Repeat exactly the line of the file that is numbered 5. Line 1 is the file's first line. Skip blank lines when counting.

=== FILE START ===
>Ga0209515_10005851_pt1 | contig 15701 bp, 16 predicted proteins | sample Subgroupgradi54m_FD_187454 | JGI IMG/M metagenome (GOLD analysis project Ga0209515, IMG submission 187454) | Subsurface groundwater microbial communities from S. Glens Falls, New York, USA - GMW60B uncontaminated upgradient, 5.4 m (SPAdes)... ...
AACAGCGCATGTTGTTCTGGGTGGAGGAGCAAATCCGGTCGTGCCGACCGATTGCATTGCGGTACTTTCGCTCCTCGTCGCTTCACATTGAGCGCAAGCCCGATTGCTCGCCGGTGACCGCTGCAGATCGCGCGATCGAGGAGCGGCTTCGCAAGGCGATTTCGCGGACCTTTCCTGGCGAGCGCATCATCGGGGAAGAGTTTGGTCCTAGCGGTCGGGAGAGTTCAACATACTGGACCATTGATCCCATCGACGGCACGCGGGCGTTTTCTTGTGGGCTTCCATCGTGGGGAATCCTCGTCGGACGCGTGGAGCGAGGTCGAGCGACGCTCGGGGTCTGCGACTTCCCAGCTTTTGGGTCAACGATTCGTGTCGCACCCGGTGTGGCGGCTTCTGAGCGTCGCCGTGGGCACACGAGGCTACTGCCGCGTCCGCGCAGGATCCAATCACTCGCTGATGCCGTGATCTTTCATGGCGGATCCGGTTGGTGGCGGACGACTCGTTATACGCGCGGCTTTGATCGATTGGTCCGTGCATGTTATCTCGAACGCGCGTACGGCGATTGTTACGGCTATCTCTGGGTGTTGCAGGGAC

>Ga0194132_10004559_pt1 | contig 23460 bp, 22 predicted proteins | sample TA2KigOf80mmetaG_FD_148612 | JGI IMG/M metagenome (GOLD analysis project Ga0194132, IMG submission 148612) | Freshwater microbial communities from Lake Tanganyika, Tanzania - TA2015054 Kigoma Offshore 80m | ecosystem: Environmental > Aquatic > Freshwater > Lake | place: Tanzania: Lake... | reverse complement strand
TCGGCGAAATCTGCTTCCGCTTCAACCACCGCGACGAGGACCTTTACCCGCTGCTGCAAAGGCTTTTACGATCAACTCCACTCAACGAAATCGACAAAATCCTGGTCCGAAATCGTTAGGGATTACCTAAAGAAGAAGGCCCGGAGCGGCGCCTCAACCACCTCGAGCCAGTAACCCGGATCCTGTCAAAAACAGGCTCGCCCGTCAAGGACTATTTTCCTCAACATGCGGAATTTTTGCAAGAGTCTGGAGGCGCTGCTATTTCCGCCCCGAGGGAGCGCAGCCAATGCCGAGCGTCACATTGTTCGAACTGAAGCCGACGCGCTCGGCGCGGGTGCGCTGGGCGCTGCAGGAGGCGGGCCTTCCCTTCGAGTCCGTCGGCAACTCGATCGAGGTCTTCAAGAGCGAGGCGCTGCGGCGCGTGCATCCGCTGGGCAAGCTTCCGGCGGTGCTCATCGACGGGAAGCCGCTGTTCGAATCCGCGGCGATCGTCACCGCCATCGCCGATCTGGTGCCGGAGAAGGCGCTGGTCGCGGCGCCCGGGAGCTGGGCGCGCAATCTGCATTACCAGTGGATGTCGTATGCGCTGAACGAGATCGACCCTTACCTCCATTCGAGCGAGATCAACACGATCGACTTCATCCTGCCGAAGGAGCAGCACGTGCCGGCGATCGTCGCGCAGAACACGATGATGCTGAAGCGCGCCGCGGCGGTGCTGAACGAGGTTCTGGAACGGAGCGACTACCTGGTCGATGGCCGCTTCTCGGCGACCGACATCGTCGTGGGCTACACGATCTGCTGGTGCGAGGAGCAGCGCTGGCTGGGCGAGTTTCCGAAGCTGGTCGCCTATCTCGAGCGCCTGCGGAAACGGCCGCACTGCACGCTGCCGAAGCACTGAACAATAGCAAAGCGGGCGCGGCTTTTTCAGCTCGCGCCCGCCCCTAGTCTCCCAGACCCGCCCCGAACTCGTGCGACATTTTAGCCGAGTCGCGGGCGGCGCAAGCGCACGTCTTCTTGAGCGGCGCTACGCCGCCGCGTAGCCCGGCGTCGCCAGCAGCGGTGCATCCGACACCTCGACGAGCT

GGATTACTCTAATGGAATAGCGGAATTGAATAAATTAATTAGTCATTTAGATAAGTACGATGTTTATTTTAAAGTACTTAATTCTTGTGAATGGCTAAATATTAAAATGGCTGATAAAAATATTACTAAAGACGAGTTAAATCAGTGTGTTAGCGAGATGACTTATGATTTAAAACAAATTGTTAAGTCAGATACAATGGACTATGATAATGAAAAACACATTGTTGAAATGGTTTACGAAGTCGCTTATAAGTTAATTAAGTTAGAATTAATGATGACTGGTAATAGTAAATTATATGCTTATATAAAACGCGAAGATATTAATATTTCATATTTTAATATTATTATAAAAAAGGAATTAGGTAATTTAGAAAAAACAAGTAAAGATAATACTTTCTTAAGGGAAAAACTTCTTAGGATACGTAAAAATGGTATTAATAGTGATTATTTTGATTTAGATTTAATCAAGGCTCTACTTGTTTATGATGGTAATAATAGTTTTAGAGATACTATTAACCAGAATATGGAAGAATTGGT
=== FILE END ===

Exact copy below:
GGATTACTCTAATGGAATAGCGGAATTGAATAAATTAATTAGTCATTTAGATAAGTACGATGTTTATTTTAAAGTACTTAATTCTTGTGAATGGCTAAATATTAAAATGGCTGATAAAAATATTACTAAAGACGAGTTAAATCAGTGTGTTAGCGAGATGACTTATGATTTAAAACAAATTGTTAAGTCAGATACAATGGACTATGATAATGAAAAACACATTGTTGAAATGGTTTACGAAGTCGCTTATAAGTTAATTAAGTTAGAATTAATGATGACTGGTAATAGTAAATTATATGCTTATATAAAACGCGAAGATATTAATATTTCATATTTTAATATTATTATAAAAAAGGAATTAGGTAATTTAGAAAAAACAAGTAAAGATAATACTTTCTTAAGGGAAAAACTTCTTAGGATACGTAAAAATGGTATTAATAGTGATTATTTTGATTTAGATTTAATCAAGGCTCTACTTGTTTATGATGGTAATAATAGTTTTAGAGATACTATTAACCAGAATATGGAAGAATTGGT